Achieving Ultrahigh Thermal Conductivity and Carrier Mobility in Boron Arsenide Single Crystals



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Thermal management becomes a critical technological challenge in the modern microelectronics world, including high power density electronics like microprocessors, high-power radio frequency (RF) devices and optoelectronic devices. When modern electronic devices are made with shrinking the size, the excess heat generation rises that reduces the device’s performance, efficiency and life span. Materials with high thermal conductivity are crucial to improve the performance and reliability of such devices. In theory, heat is transferred via conduction, convection and radiation, of which direct conduction is the easiest and fastest way. Thus, researchers are looking for materials with higher thermal conductivity, but developing a passive cooling solution that is both cost-effective and reliable has been very challenging because of the difficulties in synthesis, high cost and the requirement of extreme laboratory conditions. Boron arsenide (BAs) with zinc blende structure has been predicted to have an ultrahigh thermal conductivity close to 2000 W m-1 K-1 at room temperature by first-principle calculations, which close to diamond. However, experimental synthesis for large-scale proved to be extremely challenging, due to spontaneous nucleation and slow growth rates. Here we report an enhanced CVT growth of BAs single crystals with more controlled nucleation and optimized growth parameters for the purpose of achieving very high thermal conductivity. We have obtained high-quality BAs single crystals with the largest size of 7 mm and highest thermal conductivity of 1240 W m-1 K-1 grown using GaAs wafers, which is much higher than most of the industry-leading heat sink materials. Furthermore, we performed electrical and optical characterizations on high-quality BAs and obtained bulk carrier mobility of 650 cm2 V-1 s-1 by transport method and local mobility of ~1500 cm2 V-1 s-1 by optical method. From optical measurements, we obtained an indirect bandgap of 2.0 eV for BAs, which proven that BAs is the only known wide bandgap semiconductor to have ultrahigh thermal conductivity. Such enhancements make BAs suits for more and more characterizations and leading to new research of potential future semiconductor applications. Further improvements on BAs seem to be very promising towards extensive fundamental studies and industry applications.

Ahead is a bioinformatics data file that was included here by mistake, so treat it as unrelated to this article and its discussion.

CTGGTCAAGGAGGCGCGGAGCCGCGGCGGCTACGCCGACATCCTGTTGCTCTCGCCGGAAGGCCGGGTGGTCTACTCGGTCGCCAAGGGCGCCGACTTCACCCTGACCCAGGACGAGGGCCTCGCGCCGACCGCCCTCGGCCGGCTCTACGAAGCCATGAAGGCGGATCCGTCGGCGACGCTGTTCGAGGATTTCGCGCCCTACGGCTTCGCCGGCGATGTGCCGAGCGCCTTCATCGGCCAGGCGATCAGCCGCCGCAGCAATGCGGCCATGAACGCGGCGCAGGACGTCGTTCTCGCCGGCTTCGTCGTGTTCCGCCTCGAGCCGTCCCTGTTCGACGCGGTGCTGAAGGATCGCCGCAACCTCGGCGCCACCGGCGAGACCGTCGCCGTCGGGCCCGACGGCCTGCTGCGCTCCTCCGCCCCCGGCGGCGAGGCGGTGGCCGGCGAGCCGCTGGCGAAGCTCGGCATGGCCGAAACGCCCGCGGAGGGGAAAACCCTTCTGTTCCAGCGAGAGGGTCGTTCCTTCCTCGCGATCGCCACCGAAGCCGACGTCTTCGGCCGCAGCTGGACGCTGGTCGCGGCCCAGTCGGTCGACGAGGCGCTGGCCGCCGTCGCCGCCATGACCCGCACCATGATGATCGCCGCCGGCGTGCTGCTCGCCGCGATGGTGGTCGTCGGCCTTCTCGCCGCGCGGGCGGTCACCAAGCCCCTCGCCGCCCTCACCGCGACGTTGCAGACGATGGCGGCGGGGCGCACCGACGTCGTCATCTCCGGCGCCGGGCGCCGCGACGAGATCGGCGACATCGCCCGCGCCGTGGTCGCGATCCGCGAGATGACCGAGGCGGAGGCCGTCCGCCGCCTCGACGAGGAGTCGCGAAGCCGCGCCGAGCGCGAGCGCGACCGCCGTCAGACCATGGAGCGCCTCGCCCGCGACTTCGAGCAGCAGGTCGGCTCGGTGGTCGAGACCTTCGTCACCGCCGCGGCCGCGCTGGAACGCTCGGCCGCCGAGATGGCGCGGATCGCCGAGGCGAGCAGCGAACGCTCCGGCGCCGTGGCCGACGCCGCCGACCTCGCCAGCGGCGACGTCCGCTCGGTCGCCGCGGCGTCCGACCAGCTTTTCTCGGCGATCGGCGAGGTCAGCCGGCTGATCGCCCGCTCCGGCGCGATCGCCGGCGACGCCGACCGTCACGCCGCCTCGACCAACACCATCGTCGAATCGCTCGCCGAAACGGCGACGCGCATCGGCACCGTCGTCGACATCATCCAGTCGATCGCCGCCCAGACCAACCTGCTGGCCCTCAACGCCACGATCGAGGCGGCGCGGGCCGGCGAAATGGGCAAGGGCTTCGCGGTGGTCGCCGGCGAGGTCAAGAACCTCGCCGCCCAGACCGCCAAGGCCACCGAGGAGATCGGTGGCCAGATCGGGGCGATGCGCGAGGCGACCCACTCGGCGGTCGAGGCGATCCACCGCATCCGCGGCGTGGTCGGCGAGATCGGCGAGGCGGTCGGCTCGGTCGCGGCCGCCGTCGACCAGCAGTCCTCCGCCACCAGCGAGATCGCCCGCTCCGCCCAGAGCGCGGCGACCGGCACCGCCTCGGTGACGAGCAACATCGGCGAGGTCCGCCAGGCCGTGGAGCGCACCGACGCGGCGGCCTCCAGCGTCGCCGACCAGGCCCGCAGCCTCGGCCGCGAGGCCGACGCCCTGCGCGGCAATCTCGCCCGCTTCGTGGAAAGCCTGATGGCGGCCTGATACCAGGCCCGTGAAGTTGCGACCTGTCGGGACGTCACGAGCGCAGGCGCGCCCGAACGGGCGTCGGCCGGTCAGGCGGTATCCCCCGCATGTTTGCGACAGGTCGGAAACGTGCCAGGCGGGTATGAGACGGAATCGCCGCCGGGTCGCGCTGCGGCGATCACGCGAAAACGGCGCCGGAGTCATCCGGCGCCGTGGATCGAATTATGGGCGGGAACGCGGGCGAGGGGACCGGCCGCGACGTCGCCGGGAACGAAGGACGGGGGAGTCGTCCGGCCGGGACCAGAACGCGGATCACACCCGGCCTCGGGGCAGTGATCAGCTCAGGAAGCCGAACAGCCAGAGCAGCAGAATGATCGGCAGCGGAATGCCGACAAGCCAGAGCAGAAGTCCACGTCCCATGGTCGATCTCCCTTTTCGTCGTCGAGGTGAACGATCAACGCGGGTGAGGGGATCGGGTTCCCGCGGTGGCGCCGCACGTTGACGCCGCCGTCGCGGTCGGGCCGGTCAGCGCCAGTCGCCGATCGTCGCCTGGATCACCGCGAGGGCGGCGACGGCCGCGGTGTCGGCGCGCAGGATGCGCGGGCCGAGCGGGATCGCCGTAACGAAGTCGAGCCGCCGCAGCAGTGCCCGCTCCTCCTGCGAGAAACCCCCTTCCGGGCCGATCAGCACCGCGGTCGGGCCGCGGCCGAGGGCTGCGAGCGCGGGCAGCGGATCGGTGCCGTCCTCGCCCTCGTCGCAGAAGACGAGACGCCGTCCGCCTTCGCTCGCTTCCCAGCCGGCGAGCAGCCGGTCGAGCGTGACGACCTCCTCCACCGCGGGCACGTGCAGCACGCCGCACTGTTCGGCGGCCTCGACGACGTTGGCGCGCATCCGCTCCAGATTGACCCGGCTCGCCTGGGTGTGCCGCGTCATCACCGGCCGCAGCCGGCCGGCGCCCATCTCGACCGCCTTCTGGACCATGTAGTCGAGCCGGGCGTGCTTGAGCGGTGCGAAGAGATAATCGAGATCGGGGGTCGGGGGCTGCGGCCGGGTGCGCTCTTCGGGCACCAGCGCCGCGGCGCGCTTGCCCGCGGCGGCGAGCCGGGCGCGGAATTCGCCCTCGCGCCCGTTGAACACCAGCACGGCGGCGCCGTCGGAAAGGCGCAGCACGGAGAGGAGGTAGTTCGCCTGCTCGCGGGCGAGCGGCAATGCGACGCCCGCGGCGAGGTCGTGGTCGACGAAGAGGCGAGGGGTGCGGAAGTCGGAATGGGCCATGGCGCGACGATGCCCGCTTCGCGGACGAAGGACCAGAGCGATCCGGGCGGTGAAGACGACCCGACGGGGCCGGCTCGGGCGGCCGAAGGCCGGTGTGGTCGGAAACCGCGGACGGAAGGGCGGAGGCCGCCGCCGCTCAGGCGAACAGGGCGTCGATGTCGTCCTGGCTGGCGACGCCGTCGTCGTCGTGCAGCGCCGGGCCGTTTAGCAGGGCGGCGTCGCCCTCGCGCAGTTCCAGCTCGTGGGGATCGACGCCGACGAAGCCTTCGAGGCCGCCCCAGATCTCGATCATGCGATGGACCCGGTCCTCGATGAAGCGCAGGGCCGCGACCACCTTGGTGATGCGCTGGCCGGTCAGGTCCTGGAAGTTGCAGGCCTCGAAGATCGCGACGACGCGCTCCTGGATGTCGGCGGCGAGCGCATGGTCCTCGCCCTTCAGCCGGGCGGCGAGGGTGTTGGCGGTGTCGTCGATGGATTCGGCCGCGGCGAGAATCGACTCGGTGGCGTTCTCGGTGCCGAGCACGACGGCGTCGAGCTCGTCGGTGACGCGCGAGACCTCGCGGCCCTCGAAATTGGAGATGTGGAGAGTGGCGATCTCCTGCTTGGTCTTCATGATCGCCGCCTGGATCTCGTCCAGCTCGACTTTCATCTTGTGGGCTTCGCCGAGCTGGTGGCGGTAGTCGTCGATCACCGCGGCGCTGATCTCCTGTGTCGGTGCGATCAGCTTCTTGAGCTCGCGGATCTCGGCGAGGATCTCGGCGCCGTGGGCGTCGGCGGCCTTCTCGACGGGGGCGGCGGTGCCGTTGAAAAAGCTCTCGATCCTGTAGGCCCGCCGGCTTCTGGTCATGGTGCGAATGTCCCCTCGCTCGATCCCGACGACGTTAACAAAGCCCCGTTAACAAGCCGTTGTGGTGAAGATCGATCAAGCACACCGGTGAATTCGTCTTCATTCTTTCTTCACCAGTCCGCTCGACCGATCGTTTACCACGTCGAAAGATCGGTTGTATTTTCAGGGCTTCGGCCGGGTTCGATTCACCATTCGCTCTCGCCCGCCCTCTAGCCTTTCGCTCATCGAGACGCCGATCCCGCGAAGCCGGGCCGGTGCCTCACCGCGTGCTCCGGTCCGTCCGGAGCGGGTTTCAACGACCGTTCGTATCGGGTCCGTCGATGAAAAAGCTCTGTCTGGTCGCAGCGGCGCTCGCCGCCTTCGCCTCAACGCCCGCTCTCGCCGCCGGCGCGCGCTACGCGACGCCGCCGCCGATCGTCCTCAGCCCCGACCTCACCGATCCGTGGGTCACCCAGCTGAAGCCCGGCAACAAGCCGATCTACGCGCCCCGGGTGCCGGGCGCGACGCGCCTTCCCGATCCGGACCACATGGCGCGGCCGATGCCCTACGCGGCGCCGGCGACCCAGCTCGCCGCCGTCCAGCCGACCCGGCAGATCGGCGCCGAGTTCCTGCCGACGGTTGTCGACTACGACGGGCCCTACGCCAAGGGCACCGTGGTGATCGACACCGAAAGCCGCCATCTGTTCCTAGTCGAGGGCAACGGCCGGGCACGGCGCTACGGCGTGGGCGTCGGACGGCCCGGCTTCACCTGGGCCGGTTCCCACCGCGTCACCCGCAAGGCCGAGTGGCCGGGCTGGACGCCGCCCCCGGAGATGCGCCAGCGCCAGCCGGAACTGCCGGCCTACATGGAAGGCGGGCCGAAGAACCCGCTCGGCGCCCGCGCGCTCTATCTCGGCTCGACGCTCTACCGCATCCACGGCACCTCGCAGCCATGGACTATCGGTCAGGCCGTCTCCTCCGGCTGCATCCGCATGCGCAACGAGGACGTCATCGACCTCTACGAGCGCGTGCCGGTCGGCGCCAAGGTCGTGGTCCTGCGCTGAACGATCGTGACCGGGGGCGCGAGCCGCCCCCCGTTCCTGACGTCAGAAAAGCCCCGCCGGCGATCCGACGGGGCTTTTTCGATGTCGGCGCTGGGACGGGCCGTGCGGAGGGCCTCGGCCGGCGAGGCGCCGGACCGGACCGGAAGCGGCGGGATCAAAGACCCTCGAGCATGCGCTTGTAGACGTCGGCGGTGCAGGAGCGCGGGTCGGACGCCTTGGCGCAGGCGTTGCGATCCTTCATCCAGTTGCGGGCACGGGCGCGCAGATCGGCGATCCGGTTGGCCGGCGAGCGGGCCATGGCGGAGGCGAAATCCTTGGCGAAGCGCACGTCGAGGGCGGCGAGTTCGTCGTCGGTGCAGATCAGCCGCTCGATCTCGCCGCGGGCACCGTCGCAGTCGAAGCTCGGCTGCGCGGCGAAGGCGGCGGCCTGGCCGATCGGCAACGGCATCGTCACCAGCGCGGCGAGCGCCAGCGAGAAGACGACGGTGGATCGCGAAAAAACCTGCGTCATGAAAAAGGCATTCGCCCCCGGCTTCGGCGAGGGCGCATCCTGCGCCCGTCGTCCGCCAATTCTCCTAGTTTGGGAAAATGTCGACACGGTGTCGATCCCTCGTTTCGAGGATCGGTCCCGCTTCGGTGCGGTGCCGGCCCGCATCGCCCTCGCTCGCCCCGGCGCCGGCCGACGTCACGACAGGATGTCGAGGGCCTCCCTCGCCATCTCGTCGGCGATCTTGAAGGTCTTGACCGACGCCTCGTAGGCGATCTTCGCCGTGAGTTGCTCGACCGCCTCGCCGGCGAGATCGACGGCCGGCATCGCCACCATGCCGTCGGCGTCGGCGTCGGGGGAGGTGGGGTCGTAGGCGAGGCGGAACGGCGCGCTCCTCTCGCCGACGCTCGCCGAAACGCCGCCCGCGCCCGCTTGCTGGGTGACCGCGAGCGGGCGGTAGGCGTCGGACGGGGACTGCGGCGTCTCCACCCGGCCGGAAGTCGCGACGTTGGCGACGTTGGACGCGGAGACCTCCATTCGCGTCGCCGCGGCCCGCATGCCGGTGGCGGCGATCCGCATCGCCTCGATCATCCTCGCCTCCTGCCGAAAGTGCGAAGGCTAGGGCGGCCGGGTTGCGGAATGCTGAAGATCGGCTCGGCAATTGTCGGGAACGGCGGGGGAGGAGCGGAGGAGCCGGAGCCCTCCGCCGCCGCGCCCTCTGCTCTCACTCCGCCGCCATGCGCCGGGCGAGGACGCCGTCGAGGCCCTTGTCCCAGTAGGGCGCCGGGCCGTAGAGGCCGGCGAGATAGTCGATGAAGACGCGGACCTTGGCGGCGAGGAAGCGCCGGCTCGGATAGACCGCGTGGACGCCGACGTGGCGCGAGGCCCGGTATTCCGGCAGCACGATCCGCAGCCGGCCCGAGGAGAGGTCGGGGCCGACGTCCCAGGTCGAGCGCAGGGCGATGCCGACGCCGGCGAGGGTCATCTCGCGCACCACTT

Boron Arsenide, High Thermal Conductivity, High Thermal Conductivity Semiconductor, High Carrier Mobility, Wide Bandgap Semiconductor, Synthesis of Boron Arsenide, BAs


Portions of this document appear in: Gamage, G. A.; Sun, H.; Ziyaee, H.; Tian, F.; Ren, Z., Effect of boron sources on the growth of boron arsenide single crystals by chemical vapor transport. Applied physics letters 2019, 115 (9), 92103; and in: Gamage, G. A.; Chen, K.; Chen, G.; Tian, F.; Ren, Z., Effect of nucleation sites on the growth and quality of single-crystal boron arsenide. Materials Today Physics 2019, 11, 100160; and in: Yue, S.*; Gamage, G. A.*; Mohebinia, M.; Mayerich, D.; Talari, V.; Deng, Y.; Tian, F.; Dai, S. Y.; Sun, H.; Hadjiev, V. G.; Zhang, W.; Feng, G.; Hu, J.; Liu, D.; Wang, Z.; Ren, Z.; Bao, J., Photoluminescence mapping and time-domain thermo-photoluminescence for rapid imaging and measurement of thermal conductivity of boron arsenide. Materials Today Physics 2020, 13, 100194